I suppose I’ll start with the underrated cards, since I’ve already mentioned the wall.
This is primarily a sideboard card, though occasionally I’ve maindecked it as a last card (23rd card). Most memorably, I’ve gotten this card 14th and 15th in a draft. That means no one even considered playing it, or that anyone else would. The card shines against morphs, where you are able to trade one mana for his card (Morph costs on the stack are zero) or, if you have the mana to spare, you can pay four mana to counter their morph without the loss of card. It is very easy to gain tempo with such a card, and the option of gaining card advantage makes this a real possibility.
I’ve gotten this 12th numerous times. It’s easily one of the best Limited tricks ever; its interactions with morphs and comes into play / leaves play abilities makes it versatile too. Why, exactly, am I getting this 12th? I don’t know.
I suspect that it’s like when people started talking about how good Trinket Mage was, rather than just discussing in hushed tones at their evening sewing circles. Suddenly, Trinket Mage wasn’t coming back. I don’t mind, though.
Tromp the Domains:
Again, this is an obviously good card. It’s basically the same as Overrun, but it’s splashable. There are of course, times when it is worse than Overrun, and sometimes you simply can’t play it — even as a splash — those are the times when you should hate- draft this card.
It isn’t a 6th pick. I know, it’s green, but everyone was wrong about green! This is an excellent way to win a game and should be considered a higher pick than it is being right now.
This card is literally a beating. It just sits there and looms large until it’s ready to come and play — but often when it brings the noise, it brings the noise. Now, I don’t really like Black in this format, which I’ll get to, but if you’re black and heavy removal this is a card you definitely want in your deck, even in multiples. In its off, time it enjoys adding mana to your mana pool as well as long walks on the beach and exotic cars, so really, it has no downside as it is functionally a mana source and a creature.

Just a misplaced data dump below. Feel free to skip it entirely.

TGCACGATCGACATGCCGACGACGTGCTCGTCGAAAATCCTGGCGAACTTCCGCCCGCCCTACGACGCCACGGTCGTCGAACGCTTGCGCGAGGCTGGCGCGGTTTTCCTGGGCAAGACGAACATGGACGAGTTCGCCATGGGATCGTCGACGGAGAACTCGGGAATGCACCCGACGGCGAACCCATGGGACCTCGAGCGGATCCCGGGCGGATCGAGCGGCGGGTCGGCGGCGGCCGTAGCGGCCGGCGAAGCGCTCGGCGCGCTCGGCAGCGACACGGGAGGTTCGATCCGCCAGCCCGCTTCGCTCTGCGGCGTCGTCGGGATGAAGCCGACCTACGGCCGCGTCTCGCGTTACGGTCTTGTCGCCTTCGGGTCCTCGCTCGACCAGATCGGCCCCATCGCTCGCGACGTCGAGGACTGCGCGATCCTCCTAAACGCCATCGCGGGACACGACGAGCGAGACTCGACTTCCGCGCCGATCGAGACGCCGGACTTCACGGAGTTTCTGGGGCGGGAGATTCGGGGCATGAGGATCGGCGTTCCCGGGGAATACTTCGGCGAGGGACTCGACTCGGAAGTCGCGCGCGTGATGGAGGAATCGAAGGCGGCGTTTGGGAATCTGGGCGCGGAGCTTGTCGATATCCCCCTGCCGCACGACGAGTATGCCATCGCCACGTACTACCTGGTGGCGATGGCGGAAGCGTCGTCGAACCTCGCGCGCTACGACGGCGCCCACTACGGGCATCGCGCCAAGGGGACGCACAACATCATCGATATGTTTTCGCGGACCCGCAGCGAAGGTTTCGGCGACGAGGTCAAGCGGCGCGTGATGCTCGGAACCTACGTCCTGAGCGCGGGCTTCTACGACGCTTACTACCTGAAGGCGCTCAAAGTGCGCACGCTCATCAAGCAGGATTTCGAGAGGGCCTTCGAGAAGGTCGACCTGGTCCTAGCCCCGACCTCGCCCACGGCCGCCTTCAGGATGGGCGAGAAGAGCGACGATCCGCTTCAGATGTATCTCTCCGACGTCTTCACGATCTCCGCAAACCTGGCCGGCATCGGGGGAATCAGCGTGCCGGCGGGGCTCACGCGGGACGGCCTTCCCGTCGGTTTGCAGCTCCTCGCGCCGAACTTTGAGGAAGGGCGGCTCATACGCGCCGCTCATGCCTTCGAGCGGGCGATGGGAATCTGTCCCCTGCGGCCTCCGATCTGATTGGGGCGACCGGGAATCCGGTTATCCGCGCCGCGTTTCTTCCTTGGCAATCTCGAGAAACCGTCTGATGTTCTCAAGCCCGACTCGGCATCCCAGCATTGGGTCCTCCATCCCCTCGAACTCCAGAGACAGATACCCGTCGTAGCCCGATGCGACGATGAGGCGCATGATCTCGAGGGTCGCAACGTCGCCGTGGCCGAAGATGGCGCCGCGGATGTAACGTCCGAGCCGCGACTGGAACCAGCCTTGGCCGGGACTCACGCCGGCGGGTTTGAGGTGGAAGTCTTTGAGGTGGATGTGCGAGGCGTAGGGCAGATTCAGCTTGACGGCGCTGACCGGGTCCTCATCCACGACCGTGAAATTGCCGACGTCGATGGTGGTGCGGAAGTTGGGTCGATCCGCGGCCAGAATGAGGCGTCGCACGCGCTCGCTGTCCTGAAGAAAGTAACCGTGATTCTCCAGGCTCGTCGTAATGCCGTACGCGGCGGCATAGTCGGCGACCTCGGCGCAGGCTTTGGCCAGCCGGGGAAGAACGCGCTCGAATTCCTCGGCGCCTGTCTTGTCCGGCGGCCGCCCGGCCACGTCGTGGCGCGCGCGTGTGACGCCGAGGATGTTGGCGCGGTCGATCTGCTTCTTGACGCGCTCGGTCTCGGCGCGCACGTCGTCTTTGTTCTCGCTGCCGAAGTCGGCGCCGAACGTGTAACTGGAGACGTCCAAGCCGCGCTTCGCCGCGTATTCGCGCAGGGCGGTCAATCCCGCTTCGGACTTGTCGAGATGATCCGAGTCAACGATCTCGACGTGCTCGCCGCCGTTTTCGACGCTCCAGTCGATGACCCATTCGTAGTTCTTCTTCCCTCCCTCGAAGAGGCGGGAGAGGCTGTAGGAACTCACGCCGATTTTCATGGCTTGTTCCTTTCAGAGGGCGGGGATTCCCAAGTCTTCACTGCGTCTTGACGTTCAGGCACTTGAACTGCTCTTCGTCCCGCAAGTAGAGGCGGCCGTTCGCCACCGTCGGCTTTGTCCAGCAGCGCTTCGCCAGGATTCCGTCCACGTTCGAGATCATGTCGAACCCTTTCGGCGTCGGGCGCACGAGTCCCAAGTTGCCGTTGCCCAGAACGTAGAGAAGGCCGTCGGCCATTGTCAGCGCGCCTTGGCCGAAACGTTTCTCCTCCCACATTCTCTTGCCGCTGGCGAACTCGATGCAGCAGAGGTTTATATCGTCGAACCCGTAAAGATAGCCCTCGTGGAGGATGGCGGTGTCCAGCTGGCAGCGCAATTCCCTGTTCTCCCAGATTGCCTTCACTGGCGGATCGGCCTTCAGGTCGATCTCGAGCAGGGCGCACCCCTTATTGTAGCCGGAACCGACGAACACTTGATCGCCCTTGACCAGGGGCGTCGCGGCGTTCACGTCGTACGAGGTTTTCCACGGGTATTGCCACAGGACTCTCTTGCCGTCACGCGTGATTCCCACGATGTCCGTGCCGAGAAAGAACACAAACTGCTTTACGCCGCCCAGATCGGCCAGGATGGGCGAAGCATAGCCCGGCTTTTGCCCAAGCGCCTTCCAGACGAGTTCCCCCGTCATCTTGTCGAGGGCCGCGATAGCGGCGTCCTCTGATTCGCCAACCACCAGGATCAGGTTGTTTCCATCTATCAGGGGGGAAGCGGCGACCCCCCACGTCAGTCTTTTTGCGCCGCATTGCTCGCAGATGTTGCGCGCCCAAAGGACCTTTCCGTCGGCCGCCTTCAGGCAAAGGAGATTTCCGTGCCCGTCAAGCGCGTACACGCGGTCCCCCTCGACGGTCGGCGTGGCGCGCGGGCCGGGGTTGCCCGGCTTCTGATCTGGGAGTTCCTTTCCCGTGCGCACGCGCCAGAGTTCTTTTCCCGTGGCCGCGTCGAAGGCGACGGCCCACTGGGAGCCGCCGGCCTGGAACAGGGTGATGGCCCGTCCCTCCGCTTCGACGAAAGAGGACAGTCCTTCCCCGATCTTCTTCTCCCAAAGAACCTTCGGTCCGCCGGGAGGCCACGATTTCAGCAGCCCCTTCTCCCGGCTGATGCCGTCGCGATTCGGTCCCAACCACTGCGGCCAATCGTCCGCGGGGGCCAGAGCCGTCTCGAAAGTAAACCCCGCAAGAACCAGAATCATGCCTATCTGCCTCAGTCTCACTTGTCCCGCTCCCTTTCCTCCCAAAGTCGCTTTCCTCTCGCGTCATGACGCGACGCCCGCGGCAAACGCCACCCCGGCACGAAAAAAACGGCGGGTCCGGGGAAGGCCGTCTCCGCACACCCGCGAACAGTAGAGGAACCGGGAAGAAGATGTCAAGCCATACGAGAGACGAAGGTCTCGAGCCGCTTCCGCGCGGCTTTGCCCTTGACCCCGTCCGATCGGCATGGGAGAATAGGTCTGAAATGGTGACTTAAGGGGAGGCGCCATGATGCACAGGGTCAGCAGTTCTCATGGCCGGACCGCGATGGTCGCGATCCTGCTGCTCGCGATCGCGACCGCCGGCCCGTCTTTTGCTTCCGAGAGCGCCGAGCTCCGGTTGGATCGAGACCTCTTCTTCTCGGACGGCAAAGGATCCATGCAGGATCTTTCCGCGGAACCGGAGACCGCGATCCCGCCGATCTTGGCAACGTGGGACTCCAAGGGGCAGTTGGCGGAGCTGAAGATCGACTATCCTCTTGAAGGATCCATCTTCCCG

This card is basically a 3/2 Striped Bears. It is slower than Striped Bears, not hitting play until turn 5 if you go the suspend route, but the option to play it as a 3/2 for three — filling the hole in your curve — is no small thing. In the Green mirror matches, this guy is pretty much garbage, as those matches usually come to the bigger guy wars, with your various 5/5s, 6/4s and 8/8s and what have yous and ins and outs…. But in all the other matchups, drawing a card off of this and then trading it for your opponent’s creature goes a long way towards getting ahead on cards and winning the match with whatever you play on turn 5, and so on. Shining the most against black decks, where if they trade with this they are probably losing.
It’s difficult to use in the later turns, but not impossible. Setting up a favorable Smallpox through a double block (or by simply not having a guy in play because you haven’t played one yet), is often easy enough. In the early turns, this can really wreck your opponent without wrecking yourself (since if it will, you probably don’t want to play it). Against faster decks, stealing their tempo is really good. If they are stumbling on mana, this will compound their problems.